Jim Call (left): “A good 50 percent or more of a Nicey Nice World show is made up on the spot.”
  • Jim Call (left): “A good 50 percent or more of a Nicey Nice World show is made up on the spot.”
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Since October 2010, Joyce Rooks has driven her cello from Oceanside to Marcelo Radulovich’s studio in Cardiff-by-the-Sea. Jim Call brings a theremin from Lemon Grove. Wherever the trio sets up, it’s a Nicey Nice World.

The group’s collective résumé is impressive. Call was in San Diego’s first punk band, the Penetrators. Rooks played with the Penetrators and Cockpits; more recently, she’s worked with David J of Bauhaus. Originally known for his role in Playground Slap, Radulovich has garnered a reputation for cutting-edge experimentation.

How did the group and name come about?

Call: “We’ve all known each other for a long time. Finally, at a party, the three of us were speaking. We observed how nice it would be to get together to play and see what came of it. When we did, a particularly felicitous chemistry was noted, making us want to do it again.”

Radulovich: “We were in the annoying period a group experiences at the onset, the ‘What are we gonna call it?’ period. We were talking about something — cultural misconceptions, perhaps. Jim said something along the lines of, ‘They want it to be a nicey-nice world.’”

From the band’s web page: “We make unlearned music — and, insofar as possible, unplanned.” So everything NNW does is spontaneous?

Call: “More or less. We do use electronic loops. We might play along with the loop in a way similar as previously...or not. We have a few songs that we generally do play similarly. It’s still ‘unlearned,’ and, at least to a degree, ‘unplanned.’ I’m guessing a good 50 percent or more of any Nicey Nice World show is made up on the spot.”

How did you settle on Ducky Waddles bookstore/art gallery for your monthly residency?

Rooks: “My husband Jerry and I own Ducky Waddles — it was originally opened in 1992, in Silverlake. The store was damaged in the Northridge quake — that’s when we returned to San Diego. We set up in the main room, and there’s audience seating.”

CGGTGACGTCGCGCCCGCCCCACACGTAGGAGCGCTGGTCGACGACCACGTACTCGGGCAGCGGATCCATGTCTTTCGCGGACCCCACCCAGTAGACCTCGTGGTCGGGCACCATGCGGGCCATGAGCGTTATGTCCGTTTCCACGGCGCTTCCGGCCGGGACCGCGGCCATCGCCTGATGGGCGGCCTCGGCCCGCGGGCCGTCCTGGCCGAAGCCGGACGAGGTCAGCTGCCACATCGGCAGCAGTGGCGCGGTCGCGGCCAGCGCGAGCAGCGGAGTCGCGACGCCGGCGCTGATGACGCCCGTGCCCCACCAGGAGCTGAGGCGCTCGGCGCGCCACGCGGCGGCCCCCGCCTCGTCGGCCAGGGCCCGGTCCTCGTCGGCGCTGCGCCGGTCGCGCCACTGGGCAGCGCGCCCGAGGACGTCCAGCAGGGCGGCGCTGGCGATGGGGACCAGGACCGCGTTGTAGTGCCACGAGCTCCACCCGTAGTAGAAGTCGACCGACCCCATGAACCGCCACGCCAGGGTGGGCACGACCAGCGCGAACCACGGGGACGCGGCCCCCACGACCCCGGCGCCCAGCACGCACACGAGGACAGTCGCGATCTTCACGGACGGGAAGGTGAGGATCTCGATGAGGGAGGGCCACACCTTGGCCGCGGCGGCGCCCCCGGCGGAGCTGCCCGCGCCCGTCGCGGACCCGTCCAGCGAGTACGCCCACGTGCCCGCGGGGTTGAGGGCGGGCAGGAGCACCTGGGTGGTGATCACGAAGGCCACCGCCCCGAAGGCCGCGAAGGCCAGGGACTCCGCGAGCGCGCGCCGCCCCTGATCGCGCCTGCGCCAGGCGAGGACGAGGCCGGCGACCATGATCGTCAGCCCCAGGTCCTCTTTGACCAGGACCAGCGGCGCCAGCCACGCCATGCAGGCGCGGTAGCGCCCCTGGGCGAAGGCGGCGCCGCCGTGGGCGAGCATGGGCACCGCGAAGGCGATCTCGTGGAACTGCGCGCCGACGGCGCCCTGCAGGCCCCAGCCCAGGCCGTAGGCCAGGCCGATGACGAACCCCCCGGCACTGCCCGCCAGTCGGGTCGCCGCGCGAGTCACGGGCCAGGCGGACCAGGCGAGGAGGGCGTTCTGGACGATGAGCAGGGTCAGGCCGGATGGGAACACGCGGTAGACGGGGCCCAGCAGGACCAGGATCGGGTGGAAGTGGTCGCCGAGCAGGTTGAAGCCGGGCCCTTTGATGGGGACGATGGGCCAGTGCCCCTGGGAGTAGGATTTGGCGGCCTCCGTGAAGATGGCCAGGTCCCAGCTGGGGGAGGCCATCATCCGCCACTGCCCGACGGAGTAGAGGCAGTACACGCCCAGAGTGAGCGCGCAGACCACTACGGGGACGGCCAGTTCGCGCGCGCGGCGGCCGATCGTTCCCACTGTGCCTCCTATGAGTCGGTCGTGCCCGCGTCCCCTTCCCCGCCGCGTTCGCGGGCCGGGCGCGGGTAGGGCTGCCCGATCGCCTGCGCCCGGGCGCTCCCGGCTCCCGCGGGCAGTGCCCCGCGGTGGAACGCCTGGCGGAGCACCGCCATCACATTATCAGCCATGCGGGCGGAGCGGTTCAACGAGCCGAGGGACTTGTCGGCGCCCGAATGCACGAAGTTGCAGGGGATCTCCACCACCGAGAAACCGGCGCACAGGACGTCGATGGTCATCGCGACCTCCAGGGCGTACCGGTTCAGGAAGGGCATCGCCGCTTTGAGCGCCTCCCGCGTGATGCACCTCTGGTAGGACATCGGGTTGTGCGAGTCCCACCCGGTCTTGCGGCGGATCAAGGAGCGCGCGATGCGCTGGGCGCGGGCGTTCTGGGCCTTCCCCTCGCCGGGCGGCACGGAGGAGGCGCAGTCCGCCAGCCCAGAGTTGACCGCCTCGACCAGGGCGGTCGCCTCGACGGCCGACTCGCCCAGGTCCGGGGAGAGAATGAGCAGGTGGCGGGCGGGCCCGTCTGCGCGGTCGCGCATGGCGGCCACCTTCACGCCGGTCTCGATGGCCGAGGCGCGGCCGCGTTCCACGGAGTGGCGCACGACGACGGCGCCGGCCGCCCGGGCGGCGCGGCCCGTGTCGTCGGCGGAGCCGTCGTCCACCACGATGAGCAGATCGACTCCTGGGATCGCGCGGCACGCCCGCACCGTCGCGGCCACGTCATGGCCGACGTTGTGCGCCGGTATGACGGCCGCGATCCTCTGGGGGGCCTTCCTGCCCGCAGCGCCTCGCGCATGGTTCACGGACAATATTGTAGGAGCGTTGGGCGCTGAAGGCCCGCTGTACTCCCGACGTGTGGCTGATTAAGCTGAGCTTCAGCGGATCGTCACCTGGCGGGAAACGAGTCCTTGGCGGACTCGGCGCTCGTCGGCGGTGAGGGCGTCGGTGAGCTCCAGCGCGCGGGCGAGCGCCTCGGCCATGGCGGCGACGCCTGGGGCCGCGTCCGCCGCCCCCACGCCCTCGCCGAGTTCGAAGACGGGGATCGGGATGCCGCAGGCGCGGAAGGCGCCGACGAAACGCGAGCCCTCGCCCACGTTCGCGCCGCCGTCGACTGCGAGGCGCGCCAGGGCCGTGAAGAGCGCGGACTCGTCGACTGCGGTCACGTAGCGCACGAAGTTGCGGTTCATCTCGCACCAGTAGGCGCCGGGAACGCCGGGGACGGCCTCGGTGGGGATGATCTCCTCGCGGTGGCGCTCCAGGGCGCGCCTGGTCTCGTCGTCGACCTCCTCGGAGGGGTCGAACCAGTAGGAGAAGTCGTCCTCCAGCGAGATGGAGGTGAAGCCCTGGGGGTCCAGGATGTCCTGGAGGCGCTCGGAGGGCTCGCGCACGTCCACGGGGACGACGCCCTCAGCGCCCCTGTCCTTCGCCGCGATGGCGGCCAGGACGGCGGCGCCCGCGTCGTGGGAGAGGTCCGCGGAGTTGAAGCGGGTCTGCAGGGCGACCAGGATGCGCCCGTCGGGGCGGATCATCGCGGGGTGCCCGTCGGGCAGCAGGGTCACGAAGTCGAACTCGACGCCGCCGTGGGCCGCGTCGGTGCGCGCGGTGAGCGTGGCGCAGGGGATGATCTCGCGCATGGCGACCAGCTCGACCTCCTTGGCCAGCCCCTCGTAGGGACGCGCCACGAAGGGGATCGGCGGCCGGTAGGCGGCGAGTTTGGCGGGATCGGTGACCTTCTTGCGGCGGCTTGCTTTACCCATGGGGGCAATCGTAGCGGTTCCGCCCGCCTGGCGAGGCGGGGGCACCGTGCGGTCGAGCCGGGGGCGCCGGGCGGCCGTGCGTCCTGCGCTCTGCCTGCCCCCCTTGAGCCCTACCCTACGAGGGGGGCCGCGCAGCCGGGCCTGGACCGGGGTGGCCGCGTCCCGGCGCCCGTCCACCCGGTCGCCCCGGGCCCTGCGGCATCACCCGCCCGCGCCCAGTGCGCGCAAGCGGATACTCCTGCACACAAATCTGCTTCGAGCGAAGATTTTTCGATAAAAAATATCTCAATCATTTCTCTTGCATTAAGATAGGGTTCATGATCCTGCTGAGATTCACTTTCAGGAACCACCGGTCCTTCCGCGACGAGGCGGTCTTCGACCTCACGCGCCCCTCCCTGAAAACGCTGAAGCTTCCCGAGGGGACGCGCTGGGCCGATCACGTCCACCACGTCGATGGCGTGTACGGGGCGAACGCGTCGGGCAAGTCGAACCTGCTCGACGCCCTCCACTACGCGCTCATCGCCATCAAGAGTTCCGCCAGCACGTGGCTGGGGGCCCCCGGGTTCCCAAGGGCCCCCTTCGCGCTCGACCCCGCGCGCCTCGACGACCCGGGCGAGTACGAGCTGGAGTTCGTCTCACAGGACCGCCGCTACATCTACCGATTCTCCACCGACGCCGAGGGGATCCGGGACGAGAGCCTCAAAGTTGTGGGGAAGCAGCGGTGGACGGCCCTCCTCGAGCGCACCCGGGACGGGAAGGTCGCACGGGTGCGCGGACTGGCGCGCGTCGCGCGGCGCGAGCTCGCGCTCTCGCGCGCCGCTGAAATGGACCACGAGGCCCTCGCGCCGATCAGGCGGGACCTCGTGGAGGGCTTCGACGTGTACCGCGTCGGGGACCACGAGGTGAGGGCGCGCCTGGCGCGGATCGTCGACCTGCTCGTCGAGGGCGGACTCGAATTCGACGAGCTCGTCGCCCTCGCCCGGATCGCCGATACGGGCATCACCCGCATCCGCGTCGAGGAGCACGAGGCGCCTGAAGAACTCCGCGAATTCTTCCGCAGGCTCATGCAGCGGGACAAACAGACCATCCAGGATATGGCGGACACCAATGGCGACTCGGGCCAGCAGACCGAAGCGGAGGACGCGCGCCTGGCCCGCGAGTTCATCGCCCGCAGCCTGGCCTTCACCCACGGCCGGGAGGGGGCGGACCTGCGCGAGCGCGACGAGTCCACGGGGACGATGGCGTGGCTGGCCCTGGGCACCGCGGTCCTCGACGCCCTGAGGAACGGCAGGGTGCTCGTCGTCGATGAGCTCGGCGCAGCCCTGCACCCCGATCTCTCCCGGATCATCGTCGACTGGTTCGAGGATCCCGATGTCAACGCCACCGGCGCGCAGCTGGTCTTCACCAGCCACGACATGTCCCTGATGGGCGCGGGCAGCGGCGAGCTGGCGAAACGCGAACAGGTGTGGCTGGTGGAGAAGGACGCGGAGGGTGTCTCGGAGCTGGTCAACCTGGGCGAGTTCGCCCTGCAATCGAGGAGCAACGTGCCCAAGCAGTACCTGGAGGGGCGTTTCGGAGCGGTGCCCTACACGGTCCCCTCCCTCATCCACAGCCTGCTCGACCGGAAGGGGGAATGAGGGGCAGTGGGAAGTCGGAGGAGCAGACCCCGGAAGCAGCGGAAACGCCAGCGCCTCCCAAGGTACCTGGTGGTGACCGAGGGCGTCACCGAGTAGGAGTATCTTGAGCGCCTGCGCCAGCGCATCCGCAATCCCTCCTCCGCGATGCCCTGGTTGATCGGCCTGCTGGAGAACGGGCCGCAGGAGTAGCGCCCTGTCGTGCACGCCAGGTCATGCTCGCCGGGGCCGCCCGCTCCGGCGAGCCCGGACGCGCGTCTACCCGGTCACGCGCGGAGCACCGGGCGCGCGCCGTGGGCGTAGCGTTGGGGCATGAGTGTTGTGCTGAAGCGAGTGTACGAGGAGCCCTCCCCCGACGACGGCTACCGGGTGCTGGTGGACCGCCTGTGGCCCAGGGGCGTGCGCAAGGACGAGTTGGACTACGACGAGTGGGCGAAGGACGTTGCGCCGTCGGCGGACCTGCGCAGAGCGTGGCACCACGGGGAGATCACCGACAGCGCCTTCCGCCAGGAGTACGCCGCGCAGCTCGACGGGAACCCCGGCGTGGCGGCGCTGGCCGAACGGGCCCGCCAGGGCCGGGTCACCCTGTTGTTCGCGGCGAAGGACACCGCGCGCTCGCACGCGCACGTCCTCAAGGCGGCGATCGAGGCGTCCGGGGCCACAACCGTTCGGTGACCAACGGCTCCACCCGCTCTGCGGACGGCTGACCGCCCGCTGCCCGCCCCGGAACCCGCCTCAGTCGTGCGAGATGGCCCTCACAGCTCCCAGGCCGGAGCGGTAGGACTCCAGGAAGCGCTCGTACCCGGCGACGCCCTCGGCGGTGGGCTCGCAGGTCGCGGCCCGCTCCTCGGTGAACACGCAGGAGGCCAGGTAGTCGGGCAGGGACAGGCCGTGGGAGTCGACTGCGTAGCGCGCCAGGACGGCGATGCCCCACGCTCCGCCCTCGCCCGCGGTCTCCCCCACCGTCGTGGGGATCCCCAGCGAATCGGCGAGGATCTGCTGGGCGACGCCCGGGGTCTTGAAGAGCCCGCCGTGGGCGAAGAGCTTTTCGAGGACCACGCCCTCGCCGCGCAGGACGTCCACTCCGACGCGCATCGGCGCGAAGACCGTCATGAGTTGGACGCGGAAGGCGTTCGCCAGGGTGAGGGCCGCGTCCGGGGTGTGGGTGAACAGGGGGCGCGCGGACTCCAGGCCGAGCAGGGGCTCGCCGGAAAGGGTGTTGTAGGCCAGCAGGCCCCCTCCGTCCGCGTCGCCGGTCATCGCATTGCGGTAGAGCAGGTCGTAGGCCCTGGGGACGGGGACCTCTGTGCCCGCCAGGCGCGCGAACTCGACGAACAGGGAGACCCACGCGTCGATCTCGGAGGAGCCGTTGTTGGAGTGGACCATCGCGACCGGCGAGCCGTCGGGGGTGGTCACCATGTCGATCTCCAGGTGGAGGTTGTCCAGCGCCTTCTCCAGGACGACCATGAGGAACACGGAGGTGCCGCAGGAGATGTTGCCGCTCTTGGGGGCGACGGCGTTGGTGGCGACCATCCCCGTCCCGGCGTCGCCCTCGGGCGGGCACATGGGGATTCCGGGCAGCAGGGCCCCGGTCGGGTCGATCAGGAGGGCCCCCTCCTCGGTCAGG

Nicey Nice World will make it up as they go along, sort of, Friday, April 22, at Ducky Waddles in Encinitas.

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dirkmedia April 20, 2011 @ 2:38 p.m.

In the late '70s, Joyce was best known to San Diego punk fans as a member of The Dinettes, an all-girl San Diego counterpart to L.A.'s Go-Gos and Bangles.


Jay Allen Sanford April 20, 2011 @ 4:44 p.m.

The Dinettes are indeed one of Brooks' most notable local combos, tho the band was only "all-girl" for a portion of their storied career - the Reader has the scoop at http://www.sandiegoreader.com/bands/dinettes/

For a lengthy profile of Marcelo Radulovich and his new solo album Legendary Robots, see the Reader's newest Rock Around the Town blog -- http://www.sandiegoreader.com/weblogs/bands/2011/apr/20/marcelo-radulovichs-legendary-robots-sight-sound-h/


Mary Leary April 20, 2011 @ 7 p.m.

I get 400 words here; so thanks for the additions. I mentioned the Dinettes in my recent Harpo piece. For a live review of Marcelo: http://www.sandiegoreader.com/news/20... - if the link doesn't work, you can read it in Concert Reviews, January 5, 2010


MsGrant April 20, 2011 @ 9:15 p.m.

Just a throw out, there was a band in the late seventies that was playing in San Francisco with The Dead Kennedys' called "Chrome Dinette". We walked by the marquee and had to pop in. It changed my life as far a music is concerned. I was all of sixteen.


torchsong April 20, 2011 @ 10:47 p.m.

Yes, Chrome Dinette. I remember them, saw them play when we were in S.F. to play at the first Western Front punk festival organized by Jello Biafra. They were nice folks and a good band as I remember.

Thanks for the nice write up Mary!



gheffern April 20, 2011 @ 11:10 p.m.

great to see this article, and kudos to all, however...i think jim call would stand behind me in the statement that the penetrators were NOT the first punk band in san diego...that would go to either the zeros, dils, or the hitmakers! just keeping the record straight on this! love to all...heff


Jay Allen Sanford April 25, 2011 @ 5:35 a.m.

The Dils were nearly the first FAMOUS punk band out of San Diego, by virtue of their appearance in Cheech and Chong's Up In Smoke movie, where they’re seen playing at the end of the Battle of the Bands sequence. Unfortunately, they played so badly (unaware that they wouldn't get another "take") that few who saw them in the movie sought them out --


Mary Leary May 24, 2011 @ 9:05 p.m.

Tx, Jay Allen, for clarifying. I was on another coast during the original punk scene - re: this coast, I know a fair amount about what happened in L.A., but no, not an expert on what happened on the local scene. So the couple of accounts I've heard about the Penetrators -well, I'm gonna find those people 'n' beat 'em up! Anyway, I'm here now for Nicey Nice World, & it's a happee happee thing.


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